Ian Davis, previously worldwide MD of McKinsey, once said, “Long-gone is the day of the gut-instinct management style. Today’s business leaders are adopting algorithmic decision-making techniques and using highly sophisticated software to run their organisations.”
An astounding example of the control illusion. Nothing sits better in a crisis than intense rationality. Trouble is, we’re deluding ourselves.
For one thing – as neuroscientist Antonion Damasio proved by studying people with damage to the part of the brain where emotions are generated – decisions are driven by emotions. With our rational brain alone, we’ll just weigh pros and cons until the cows come home.
Although our subconscious is in charge, we insist on living an illusion of conscious choice – simply because it feels so comfortable and alluring. The more chaotic and bewildering the world around us, the more that neat illusion beckons. We duck down, distrust (our people and ourselves), flick the switches to ‘tight control’ mode and abort anything risky, like experimentation.
Now I’m all in favour of data and analytics – in fact metrics are key to agility – but only when the numbers aid creative, whole-brain decision-making. Certainly not at the expensive of good judgement and gut feel.
The world is rife with easy lies that satisfy our control-illusion-fueled thirst for order: putting more people in prison reduces crime; financially incentivising staff improves performance; increasing the price of alcohol reduces drinking; markets are driven by rationality…
It’s yet another lie that gut-instinct management style is replaceable by algorithmic decision-making software.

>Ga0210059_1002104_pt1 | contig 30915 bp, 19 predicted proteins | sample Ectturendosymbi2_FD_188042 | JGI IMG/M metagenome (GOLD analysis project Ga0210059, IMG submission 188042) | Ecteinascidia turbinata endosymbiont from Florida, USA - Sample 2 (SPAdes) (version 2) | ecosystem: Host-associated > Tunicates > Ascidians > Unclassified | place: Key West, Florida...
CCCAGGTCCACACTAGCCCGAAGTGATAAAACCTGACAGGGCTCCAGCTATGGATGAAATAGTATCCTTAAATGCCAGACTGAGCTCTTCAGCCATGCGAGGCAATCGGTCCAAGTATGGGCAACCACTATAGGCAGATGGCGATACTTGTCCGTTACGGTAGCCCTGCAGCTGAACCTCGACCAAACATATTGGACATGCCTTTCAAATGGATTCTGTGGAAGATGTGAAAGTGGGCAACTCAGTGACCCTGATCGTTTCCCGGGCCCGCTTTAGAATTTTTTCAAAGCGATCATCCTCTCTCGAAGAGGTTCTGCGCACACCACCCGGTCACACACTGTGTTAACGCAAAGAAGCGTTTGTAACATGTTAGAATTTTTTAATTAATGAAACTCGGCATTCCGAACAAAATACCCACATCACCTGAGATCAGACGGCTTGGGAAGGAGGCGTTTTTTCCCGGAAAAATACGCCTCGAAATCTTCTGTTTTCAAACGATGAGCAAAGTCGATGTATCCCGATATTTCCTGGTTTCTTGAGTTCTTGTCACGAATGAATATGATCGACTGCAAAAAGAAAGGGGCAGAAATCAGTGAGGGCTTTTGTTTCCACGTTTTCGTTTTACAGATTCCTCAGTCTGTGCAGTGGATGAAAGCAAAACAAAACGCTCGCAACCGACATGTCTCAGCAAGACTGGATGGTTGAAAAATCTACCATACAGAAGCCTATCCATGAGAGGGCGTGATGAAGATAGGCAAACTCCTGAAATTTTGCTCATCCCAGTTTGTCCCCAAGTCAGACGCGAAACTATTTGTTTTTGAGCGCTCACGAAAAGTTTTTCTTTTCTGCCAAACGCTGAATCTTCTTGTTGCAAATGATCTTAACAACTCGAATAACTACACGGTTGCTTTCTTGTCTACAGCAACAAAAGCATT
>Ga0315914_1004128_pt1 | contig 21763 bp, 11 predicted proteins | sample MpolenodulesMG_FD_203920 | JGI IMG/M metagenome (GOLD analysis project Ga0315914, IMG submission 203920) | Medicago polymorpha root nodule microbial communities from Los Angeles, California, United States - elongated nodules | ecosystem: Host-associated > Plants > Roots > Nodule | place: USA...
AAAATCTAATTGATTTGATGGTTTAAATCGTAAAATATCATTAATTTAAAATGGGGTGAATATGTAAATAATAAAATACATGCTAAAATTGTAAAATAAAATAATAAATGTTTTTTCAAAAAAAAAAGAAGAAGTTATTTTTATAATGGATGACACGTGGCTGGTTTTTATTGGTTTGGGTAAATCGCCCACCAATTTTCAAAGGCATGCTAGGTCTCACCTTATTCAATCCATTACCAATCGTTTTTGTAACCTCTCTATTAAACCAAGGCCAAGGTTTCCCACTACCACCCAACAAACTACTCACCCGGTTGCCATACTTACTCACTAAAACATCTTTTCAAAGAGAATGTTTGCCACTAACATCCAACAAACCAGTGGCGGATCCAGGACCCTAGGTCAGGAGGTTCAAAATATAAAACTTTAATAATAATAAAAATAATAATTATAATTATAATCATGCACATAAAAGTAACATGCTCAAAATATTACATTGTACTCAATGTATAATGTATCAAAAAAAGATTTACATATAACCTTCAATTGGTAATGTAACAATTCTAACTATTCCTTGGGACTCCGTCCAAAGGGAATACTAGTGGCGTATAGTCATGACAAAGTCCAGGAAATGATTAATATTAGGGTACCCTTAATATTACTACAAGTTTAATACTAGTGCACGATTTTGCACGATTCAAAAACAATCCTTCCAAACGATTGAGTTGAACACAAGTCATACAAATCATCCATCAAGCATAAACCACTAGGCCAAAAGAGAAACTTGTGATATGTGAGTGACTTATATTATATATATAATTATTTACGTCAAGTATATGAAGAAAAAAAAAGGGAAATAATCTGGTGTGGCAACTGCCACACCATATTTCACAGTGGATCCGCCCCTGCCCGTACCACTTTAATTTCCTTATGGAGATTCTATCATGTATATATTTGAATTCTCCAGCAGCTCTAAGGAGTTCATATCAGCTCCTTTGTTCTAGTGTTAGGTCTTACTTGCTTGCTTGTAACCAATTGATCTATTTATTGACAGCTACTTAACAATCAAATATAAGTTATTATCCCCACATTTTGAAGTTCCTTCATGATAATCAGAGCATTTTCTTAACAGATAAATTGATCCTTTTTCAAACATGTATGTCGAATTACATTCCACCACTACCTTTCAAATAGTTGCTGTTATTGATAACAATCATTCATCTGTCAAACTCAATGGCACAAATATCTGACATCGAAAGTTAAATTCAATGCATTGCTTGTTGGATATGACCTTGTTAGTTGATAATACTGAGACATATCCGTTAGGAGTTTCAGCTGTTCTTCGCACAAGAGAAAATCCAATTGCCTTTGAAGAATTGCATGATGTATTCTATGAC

The truth? The extreme usefulness of technology and data is being massively compromised by misuse. Spending money on software won’t solve our problems, unless we overcome the control illusion and exercise some solid emotional judgement. Half-assed attempts to retrench when the going gets tough hasn’t rendered our leaders any wiser nor more effective.
After all, the average life expectancy of a company in the S&P 500 has dropped from 75 years in 1937, to 15 years today. What’s more, the 3/2 law of employee productivity demonstrates that tripling your number of employees causes productivity to drop by half. The reality is that corporate performance has worsened as digital technology has penetrated the economy.
It’s about time we recognised that cultural and structural changes in business are fundamental to making our technology useful. Blindly pumping out numbers is a wasteful business for gutless wonders. Muscle-bound chart-wielders are unable to move.
Instead we need to arm intuitive people with data that aids emotional decision-making, set them free within loose structures and replace ‘if you can’t measure it, don’t do it’ with ‘if you can’t make a decision on it, don’t measure it’.
Then focus on fine-tuning your organisation to enable rapid, decentralised decision-making.
Purposeful experimentation = innovative leaps.